Ethical Investment Research Service

In 1983 the Ethical Investment Research Service (EIRIS) was founded as a socially responsible investment (SRI) research house with a purview extending beyond its national boundaries in the United Kingdom. EIRIS was first established by a group of British churches and charities, including Christian Concern for Southern Africa, who needed information to put their principles into practice regarding their investments. At that time, they were particularly keen on understanding more about what British companies were doing to alleviate the situation in apartheid South Africa.

Evangelical Women’s Group Germany [Evangelische Frauenarbeit in Deutschland - Frauen gegen Apartheid] : [Part 2]

This women’s group of the Protestant churches started its activities in 1977 with a boycott of South African fruit and established Frauen gegen Apartheid. It operated till 1993. It also campaigned against the Krugerrand and bank loans. For 15 years, they organised a vigil every Thursday in front of the South African Consulate.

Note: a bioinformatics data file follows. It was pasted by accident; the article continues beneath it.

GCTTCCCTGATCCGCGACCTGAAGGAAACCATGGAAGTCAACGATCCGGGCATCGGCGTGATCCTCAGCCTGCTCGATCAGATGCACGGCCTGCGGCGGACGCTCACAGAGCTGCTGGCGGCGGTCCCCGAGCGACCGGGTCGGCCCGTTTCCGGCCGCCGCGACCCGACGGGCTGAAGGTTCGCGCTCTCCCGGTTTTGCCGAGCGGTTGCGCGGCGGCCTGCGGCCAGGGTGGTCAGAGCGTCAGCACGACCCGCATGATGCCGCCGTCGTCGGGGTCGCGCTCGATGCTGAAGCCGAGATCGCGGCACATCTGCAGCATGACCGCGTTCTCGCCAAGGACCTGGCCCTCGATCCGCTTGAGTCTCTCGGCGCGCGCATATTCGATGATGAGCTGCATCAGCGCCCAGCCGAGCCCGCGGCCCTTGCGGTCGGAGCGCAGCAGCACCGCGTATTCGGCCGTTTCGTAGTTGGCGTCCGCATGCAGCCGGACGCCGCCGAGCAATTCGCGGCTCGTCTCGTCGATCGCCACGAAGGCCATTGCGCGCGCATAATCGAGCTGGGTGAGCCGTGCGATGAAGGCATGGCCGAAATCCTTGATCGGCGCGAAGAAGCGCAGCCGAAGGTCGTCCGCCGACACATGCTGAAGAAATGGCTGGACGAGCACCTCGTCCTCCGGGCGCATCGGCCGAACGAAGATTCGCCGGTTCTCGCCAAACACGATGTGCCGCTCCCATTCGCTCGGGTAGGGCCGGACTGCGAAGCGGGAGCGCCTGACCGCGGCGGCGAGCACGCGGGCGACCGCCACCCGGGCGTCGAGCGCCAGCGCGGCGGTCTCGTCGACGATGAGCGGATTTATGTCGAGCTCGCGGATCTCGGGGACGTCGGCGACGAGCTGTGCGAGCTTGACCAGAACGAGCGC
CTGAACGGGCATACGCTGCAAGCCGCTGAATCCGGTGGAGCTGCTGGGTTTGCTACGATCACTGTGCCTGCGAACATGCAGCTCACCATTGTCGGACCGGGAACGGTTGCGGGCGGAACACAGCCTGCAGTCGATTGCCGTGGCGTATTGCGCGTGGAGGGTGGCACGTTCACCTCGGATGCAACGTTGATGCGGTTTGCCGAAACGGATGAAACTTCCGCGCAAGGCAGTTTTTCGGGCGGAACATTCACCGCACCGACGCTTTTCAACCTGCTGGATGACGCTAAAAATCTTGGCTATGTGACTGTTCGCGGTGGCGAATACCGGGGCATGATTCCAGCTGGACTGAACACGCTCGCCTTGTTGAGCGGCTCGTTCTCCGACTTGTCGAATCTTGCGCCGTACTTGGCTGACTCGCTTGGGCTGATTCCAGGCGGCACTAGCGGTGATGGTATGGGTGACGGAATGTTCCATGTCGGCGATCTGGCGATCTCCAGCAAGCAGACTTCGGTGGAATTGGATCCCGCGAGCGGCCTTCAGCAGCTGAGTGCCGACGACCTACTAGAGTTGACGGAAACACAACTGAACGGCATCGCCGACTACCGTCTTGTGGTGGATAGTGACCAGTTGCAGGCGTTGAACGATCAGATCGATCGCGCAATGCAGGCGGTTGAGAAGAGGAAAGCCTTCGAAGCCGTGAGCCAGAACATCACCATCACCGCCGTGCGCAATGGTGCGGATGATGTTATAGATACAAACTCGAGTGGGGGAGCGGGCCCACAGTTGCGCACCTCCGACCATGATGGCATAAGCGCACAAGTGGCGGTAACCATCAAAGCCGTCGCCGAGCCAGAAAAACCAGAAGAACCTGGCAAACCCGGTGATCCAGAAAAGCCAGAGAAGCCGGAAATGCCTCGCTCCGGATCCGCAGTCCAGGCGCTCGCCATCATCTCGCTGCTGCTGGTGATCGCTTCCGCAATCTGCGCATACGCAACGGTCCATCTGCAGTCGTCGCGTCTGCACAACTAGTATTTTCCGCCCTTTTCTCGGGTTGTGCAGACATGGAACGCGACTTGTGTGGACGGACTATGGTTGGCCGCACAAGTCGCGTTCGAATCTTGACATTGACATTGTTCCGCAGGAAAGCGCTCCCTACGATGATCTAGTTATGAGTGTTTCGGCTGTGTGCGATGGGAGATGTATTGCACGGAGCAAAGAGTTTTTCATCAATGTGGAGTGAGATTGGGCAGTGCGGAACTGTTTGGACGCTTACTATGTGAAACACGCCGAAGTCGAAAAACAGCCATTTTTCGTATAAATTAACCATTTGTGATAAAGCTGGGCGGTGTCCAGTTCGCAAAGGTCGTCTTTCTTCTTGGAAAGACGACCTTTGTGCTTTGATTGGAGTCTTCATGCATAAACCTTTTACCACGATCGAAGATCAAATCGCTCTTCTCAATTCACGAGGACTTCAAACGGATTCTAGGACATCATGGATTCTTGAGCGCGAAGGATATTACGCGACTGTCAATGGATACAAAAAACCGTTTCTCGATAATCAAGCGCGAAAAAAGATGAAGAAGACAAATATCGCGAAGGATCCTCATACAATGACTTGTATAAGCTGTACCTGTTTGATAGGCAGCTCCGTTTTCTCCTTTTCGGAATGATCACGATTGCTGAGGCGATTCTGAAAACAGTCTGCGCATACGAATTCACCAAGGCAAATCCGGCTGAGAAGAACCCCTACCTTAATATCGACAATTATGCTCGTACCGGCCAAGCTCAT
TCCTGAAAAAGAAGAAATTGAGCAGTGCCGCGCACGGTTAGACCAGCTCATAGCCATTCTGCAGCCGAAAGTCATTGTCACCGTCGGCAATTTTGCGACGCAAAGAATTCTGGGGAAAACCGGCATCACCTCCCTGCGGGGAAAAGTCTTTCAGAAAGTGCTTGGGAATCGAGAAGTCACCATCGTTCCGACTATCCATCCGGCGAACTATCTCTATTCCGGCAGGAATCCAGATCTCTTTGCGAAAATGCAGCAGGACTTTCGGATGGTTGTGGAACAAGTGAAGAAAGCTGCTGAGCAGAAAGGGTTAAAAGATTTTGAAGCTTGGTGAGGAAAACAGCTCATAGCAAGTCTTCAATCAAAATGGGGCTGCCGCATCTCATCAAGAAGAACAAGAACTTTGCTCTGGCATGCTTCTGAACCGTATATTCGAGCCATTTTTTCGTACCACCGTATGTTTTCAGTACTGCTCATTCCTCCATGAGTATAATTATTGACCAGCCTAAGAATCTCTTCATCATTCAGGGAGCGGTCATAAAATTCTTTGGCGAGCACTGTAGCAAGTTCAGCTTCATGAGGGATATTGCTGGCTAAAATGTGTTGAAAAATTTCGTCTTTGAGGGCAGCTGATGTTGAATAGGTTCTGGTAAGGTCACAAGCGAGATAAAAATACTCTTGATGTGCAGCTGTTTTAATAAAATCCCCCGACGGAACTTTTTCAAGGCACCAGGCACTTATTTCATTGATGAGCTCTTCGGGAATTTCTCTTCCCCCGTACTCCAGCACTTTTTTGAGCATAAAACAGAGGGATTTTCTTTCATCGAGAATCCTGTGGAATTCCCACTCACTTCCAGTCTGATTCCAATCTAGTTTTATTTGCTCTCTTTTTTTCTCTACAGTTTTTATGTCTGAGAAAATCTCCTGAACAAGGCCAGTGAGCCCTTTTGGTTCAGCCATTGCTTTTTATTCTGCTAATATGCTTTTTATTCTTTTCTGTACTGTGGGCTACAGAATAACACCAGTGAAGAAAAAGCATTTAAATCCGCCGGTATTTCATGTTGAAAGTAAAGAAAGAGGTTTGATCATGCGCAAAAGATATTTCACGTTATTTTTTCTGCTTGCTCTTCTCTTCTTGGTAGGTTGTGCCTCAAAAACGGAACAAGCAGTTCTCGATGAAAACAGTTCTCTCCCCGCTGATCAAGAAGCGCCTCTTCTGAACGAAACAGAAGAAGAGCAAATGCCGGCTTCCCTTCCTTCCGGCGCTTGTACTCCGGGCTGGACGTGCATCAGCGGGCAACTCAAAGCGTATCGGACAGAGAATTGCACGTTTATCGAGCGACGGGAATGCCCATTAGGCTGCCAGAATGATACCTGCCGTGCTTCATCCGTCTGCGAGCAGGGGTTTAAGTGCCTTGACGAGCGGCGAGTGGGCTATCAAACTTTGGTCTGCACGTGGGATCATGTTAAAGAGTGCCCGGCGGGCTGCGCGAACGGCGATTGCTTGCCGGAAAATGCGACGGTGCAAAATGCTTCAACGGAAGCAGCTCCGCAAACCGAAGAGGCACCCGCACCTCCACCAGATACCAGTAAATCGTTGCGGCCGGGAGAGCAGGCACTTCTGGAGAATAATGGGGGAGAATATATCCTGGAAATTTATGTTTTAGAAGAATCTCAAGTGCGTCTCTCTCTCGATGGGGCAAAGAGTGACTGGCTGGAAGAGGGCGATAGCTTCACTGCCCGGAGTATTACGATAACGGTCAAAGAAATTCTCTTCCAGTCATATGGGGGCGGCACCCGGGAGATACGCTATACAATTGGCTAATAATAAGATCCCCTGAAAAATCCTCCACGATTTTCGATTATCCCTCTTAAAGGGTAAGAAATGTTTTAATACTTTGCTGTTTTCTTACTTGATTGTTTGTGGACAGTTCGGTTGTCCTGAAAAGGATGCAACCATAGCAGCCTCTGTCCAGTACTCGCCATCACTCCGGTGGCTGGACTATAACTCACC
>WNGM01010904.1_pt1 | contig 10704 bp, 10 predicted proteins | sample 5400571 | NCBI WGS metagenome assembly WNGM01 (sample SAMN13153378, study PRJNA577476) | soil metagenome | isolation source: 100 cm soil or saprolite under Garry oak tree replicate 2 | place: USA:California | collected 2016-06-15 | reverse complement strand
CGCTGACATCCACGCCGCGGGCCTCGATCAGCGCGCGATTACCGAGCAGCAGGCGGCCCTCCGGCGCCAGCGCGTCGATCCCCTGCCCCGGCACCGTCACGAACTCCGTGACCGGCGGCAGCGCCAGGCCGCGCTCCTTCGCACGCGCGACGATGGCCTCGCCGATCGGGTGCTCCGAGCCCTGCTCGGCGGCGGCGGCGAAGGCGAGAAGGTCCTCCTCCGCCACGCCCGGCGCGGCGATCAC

Finnish Africa Committee

The FAC started in 1970 and organised information campaigns for trade unions, and political parties. It established, together with the Finnish Peace Committee, the fundraising organisation Peace Fund in 1973 to support liberation movements in Southern Africa. It focused more and more on apartheid as from the late 1970s and organised boycott campaigns.

Evangelical Women’s Group Germany [Evangelische Frauenarbeit in Deutschland - Frauen gegen Apartheid] : [Part 1]

This women’s group of the Protestant churches started its activities in 1977 with a boycott of South African fruit and established Frauen gegen Apartheid. It operated till 1993. It also campaigned against the Krugerrand and bank loans. For 15 years, they organised a vigil every Thursday in front of the South African Consulate.

European Economic Community

The European Economic Community was established in 1957 as a customs union towards the unification of Europe. Since 1993 it operates as the European Union - a political and economic union of European countries. The EEC was important with respect to sanctions against South Africa. The organisation was a rallying point for European anti-apartheid organisations to act against South Africa. Amongst other, it imposed a ban on trade and investments by member states in 1986.

Hannah Stanton